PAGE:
The Securities and Exchange Commission (SEC) recently found that broker Jason Konner (Konner) churned the brokerage account of James Carlson (Carlson). The SEC decision ordered Konner to: (1) cease and desist from committing fraud; (2) be barred from association with a broker, dealer, investment adviser, (3) disgorge $55,000 plus prejudgment interest, and (4) pay civil penalties of $150,000. In addition, at least three customer complaints have been initiated against Konner alleging churning, unsuitable investments, fraud, and breach of fiduciary duty.
The SEC allegations against Konner also involved several other J.P. Turner & Company, LLC (JP Turner) registered representatives including Michael Bresner (Bresner), Ralph Calabro (Calabro), and Dimitrios Koutsoubos (Koutsoubos). The SEC alleged that Calabro, Konner, and Koutsoubos between January 1, 2008, and December 31, 2009, churned the accounts of seven customers by engaging in excessive trading for their own gains in disregard of their clients’ investment objectives and risk tolerances. The SEC claimed that Calabro, Konner, and Koutsoubos generated charges totaling approximately $845,000, for their benefit while the clients suffered aggregate losses of approximately $2,700,000.
JP Turner is a registered broker-dealer headquartered in Atlanta, Georgia, with two majority owners. From 2008 to 2009, JP Turner had approximately 200 small or one-person branch offices. Konner joined JP Turner in 2006 and left in December 2011. Thereafter, Konner became employed with DPec Capital.
The three elements in a churning claim are: (1) broker control of the account, including de facto control through acquiescence, trust, or reliance; (2) excessive trading; and (3) scienter or intent to defraud. The SEC decision found that Konner’s conduct met all three elements.
The SEC administrative law judge found that Carlson was not a sophisticated investor as he spent most of his adult life working as a self-employed grain farmer. Further, all of Carlson’s accounts were managed conservatively without active trading. The SEC found that Carlson relied on Konner’s direction and recommendations. The court found that Konner frequently contacted Carlson to inform him about recommended trades but Carlson very seldom reached out to Konner. Thus, the court found it highly unlikely that the trading activity would have taken place without Konner’s active contact.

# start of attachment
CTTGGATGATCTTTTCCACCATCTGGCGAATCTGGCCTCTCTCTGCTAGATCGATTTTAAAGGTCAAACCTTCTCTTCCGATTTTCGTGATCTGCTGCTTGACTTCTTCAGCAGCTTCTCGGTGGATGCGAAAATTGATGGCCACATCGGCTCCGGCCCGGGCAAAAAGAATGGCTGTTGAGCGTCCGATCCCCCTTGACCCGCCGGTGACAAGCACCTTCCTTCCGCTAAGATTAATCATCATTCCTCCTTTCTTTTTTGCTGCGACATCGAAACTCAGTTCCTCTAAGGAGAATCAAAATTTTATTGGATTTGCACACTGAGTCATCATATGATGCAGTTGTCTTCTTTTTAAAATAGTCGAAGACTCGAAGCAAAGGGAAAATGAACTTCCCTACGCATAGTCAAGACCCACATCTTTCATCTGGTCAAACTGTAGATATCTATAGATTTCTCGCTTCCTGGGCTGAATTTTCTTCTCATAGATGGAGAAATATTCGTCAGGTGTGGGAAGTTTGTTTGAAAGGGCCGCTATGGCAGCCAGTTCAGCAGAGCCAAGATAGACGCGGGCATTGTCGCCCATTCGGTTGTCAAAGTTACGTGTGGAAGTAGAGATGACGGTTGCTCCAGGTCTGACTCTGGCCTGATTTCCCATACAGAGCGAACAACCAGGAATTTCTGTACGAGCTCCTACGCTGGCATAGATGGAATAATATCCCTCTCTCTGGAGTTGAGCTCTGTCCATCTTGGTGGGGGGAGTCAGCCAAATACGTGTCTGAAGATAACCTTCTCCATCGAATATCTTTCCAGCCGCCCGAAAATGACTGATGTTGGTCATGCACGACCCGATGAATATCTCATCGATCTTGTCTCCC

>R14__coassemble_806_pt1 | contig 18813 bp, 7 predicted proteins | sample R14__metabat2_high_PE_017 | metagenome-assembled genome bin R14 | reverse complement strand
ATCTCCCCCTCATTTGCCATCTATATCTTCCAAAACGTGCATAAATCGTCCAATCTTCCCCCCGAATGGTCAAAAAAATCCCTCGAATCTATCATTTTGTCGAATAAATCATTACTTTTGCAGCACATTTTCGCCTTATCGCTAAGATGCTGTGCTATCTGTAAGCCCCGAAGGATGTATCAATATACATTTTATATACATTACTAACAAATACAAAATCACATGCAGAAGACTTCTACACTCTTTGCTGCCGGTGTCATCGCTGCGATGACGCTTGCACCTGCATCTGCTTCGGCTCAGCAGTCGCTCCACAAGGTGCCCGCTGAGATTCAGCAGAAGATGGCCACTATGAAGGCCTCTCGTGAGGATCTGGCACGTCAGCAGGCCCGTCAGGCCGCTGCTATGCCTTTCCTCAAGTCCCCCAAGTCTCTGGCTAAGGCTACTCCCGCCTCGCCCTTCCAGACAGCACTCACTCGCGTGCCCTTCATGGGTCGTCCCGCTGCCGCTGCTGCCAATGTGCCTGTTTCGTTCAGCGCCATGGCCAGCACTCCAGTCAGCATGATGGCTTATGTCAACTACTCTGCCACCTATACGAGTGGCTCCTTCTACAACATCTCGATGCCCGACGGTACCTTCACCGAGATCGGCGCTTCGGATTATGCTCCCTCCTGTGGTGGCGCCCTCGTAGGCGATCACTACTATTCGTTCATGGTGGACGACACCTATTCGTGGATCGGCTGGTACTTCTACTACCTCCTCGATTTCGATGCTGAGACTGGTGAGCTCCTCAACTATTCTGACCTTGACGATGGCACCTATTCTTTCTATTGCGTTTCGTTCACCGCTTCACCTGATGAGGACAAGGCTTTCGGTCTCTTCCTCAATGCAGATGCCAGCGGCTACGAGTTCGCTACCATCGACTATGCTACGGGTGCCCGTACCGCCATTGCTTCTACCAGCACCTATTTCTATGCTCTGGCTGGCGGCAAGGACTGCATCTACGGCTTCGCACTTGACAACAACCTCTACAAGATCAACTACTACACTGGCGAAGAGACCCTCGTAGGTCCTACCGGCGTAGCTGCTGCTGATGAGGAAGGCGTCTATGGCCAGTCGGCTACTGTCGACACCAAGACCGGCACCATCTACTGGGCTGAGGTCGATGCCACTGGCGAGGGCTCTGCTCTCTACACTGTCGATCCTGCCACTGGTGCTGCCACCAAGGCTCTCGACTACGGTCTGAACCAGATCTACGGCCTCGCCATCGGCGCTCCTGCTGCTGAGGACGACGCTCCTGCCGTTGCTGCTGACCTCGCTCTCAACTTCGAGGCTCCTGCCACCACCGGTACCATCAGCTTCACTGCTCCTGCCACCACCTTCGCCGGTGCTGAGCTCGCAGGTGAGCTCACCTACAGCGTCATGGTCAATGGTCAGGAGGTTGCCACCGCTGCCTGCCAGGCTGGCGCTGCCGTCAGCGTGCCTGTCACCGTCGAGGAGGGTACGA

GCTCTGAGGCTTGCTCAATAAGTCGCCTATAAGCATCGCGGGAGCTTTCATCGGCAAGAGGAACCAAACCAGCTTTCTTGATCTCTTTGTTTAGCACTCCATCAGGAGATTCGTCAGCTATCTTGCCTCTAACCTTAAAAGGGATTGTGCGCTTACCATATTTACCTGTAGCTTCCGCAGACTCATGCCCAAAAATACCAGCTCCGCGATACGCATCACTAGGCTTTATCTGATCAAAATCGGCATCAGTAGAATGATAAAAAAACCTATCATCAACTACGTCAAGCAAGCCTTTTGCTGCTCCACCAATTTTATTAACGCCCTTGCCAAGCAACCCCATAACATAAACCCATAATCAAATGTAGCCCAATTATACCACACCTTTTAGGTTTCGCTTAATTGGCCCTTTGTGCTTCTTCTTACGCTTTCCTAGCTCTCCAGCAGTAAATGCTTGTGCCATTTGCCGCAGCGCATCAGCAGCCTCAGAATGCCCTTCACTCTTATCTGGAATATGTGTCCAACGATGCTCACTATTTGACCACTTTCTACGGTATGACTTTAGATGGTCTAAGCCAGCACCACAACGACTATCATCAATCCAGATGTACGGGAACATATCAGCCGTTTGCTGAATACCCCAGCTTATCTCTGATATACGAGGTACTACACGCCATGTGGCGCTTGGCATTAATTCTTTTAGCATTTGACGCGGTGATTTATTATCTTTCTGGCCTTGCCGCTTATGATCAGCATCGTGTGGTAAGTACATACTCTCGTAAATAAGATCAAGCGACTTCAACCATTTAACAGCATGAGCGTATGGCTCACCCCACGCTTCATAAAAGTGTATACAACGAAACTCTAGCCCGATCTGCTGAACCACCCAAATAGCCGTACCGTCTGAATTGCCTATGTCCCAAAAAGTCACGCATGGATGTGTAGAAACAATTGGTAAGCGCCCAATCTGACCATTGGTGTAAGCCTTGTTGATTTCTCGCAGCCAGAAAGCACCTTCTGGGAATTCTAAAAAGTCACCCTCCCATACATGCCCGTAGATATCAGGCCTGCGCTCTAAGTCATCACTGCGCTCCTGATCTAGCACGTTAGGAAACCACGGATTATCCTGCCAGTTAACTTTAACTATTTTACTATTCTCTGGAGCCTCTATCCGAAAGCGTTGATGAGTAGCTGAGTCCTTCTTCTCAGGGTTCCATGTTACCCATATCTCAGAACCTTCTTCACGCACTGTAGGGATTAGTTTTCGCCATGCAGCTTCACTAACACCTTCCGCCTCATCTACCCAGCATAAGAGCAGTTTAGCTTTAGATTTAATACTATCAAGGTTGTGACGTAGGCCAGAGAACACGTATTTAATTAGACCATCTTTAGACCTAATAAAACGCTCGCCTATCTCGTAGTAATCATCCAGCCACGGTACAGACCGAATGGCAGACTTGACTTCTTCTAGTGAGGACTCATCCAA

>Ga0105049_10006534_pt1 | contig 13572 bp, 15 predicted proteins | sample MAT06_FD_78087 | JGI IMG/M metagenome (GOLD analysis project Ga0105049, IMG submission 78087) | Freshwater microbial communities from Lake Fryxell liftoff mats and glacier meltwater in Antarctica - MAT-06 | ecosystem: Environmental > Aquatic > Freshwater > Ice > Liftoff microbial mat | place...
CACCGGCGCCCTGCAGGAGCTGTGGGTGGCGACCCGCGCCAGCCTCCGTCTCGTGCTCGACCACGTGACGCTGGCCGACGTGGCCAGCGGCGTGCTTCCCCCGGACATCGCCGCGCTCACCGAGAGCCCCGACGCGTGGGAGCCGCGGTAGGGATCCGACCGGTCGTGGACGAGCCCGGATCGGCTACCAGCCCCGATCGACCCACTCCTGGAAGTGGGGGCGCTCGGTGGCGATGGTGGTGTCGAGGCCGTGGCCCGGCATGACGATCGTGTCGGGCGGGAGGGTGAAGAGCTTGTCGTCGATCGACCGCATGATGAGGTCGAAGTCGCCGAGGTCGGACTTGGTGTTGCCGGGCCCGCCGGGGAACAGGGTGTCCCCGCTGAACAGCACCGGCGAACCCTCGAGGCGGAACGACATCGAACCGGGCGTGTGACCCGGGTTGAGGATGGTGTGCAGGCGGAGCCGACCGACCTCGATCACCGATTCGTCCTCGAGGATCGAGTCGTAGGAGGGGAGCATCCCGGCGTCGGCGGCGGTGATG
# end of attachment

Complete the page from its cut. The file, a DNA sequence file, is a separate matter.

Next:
Konner disputed that he exercised control over Carlson’s account claiming that Carlson ran his own farming business, prepares his own tax returns, has experience with numerous investment accounts, and has sufficient intelligence and understanding of the securities market to evaluate trade recommendations. The court rejected Konner’s arguments finding that the ability to run a farm business does not automatically translate into an ability to understand and evaluate financial markets. The SEC further supported its decision by finding that Carlson lacked familiarity with the companies invested in his account and Carlson testified that he did not reject Konner’s trade recommendations. The judge concluded that Carlson lacked the general investment knowledge and sophistication to control his account leaving Konner in de facto control.
The judge also concluded that Carlson’s account was excessively traded. First, the judge concluded that the account application form was filled out by Konner and misstated Carlson’s financial information and/or investment objectives and risk tolerance. The judge, while not clear on the reason why the account application was inaccurate, concluded that Konner probably failed to explain the various types of investment objectives and that Konner listed incorrect financial information to avoid the attention of the compliance department.
Konner disputed the court’s finding arguing that Carlson intended to use his JP Turner account for speculation and aggressive trading. In addition, Konner argued that Carlson had opportunities to speak with compliance and management at JP Turner about the frequency of trading in his account but failed to complain. The court was not persuaded by Konner’s arguments finding that compliance and management personnel could not specifically recall speaking with Carlson and instead insisted that because the general practice was to contact clients it must have done.
The SEC found that the account had an annualized turnover rate of seventeen, nearly triple the rate presumed to indicate excessive trading, a cost equity factor of 34.6%, and in excess of 250 purchase and sales transactions for the period. Finally, the court found that Konner acted with scienter or intent to defraud due to his inconsistent explanations of Carlson’s net worth, as documented in JP Turner’s account forms. The court found that Konner was strikingly inconsistent when questioned about the source and accuracy of Carlson’s net worth figures and that the only plausible explanation for Konner’s shifting explanations was that he was making it up during the hearing as he went along.
The attorneys at Gana Weinstein LLP are experienced in investigating claims of excessive trading and churning. Our attorneys can help you detect and uncover suspicious activity in your accounts. Our consultations are free of charge and the firm is only compensated if you recover.